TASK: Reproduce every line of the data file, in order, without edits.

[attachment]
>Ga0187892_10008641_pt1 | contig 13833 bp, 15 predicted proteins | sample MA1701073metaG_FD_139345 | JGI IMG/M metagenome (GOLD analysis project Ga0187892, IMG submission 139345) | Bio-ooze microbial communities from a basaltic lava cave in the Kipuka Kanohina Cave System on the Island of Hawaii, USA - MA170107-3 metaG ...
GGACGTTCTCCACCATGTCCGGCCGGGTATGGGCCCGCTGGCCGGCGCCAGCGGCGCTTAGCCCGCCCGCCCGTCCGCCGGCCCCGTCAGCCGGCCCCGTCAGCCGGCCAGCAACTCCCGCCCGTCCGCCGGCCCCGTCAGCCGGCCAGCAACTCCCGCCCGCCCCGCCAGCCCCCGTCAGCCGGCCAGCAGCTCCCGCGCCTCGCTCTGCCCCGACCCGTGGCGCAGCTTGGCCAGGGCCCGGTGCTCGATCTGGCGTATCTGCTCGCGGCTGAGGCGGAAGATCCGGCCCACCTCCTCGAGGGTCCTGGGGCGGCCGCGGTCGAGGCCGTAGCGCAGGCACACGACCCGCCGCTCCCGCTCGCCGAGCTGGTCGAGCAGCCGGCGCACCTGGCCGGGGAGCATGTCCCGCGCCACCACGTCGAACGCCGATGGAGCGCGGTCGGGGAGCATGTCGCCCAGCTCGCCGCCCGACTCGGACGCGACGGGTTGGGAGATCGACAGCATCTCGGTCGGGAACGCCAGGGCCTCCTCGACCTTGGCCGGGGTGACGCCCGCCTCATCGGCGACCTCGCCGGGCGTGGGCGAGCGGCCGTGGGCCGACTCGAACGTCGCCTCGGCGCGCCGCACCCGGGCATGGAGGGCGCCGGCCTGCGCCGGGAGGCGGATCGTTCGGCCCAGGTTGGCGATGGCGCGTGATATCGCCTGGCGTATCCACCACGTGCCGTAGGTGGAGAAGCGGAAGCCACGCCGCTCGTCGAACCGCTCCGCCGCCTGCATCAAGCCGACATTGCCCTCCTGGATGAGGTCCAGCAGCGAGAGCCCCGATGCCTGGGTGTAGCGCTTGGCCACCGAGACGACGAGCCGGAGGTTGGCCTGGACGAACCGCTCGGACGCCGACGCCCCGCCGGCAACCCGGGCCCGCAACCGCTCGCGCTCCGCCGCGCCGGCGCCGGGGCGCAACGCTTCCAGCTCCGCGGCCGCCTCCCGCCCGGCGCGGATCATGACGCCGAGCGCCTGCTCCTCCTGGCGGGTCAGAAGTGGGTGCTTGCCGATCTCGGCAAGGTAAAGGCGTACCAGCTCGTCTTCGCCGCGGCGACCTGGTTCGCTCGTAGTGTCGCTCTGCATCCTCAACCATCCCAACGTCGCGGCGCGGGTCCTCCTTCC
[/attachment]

>Ga0187892_10008641_pt1 | contig 13833 bp, 15 predicted proteins | sample MA1701073metaG_FD_139345 | JGI IMG/M metagenome (GOLD analysis project Ga0187892, IMG submission 139345) | Bio-ooze microbial communities from a basaltic lava cave in the Kipuka Kanohina Cave System on the Island of Hawaii, USA - MA170107-3 metaG ...
GGACGTTCTCCACCATGTCCGGCCGGGTATGGGCCCGCTGGCCGGCGCCAGCGGCGCTTAGCCCGCCCGCCCGTCCGCCGGCCCCGTCAGCCGGCCCCGTCAGCCGGCCAGCAACTCCCGCCCGTCCGCCGGCCCCGTCAGCCGGCCAGCAACTCCCGCCCGCCCCGCCAGCCCCCGTCAGCCGGCCAGCAGCTCCCGCGCCTCGCTCTGCCCCGACCCGTGGCGCAGCTTGGCCAGGGCCCGGTGCTCGATCTGGCGTATCTGCTCGCGGCTGAGGCGGAAGATCCGGCCCACCTCCTCGAGGGTCCTGGGGCGGCCGCGGTCGAGGCCGTAGCGCAGGCACACGACCCGCCGCTCCCGCTCGCCGAGCTGGTCGAGCAGCCGGCGCACCTGGCCGGGGAGCATGTCCCGCGCCACCACGTCGAACGCCGATGGAGCGCGGTCGGGGAGCATGTCGCCCAGCTCGCCGCCCGACTCGGACGCGACGGGTTGGGAGATCGACAGCATCTCGGTCGGGAACGCCAGGGCCTCCTCGACCTTGGCCGGGGTGACGCCCGCCTCATCGGCGACCTCGCCGGGCGTGGGCGAGCGGCCGTGGGCCGACTCGAACGTCGCCTCGGCGCGCCGCACCCGGGCATGGAGGGCGCCGGCCTGCGCCGGGAGGCGGATCGTTCGGCCCAGGTTGGCGATGGCGCGTGATATCGCCTGGCGTATCCACCACGTGCCGTAGGTGGAGAAGCGGAAGCCACGCCGCTCGTCGAACCGCTCCGCCGCCTGCATCAAGCCGACATTGCCCTCCTGGATGAGGTCCAGCAGCGAGAGCCCCGATGCCTGGGTGTAGCGCTTGGCCACCGAGACGACGAGCCGGAGGTTGGCCTGGACGAACCGCTCGGACGCCGACGCCCCGCCGGCAACCCGGGCCCGCAACCGCTCGCGCTCCGCCGCGCCGGCGCCGGGGCGCAACGCTTCCAGCTCCGCGGCCGCCTCCCGCCCGGCGCGGATCATGACGCCGAGCGCCTGCTCCTCCTGGCGGGTCAGAAGTGGGTGCTTGCCGATCTCGGCAAGGTAAAGGCGTACCAGCTCGTCTTCGCCGCGGCGACCTGGTTCGCTCGTAGTGTCGCTCTGCATCCTCAACCATCCCAACGTCGCGGCGCGGGTCCTCCTTCC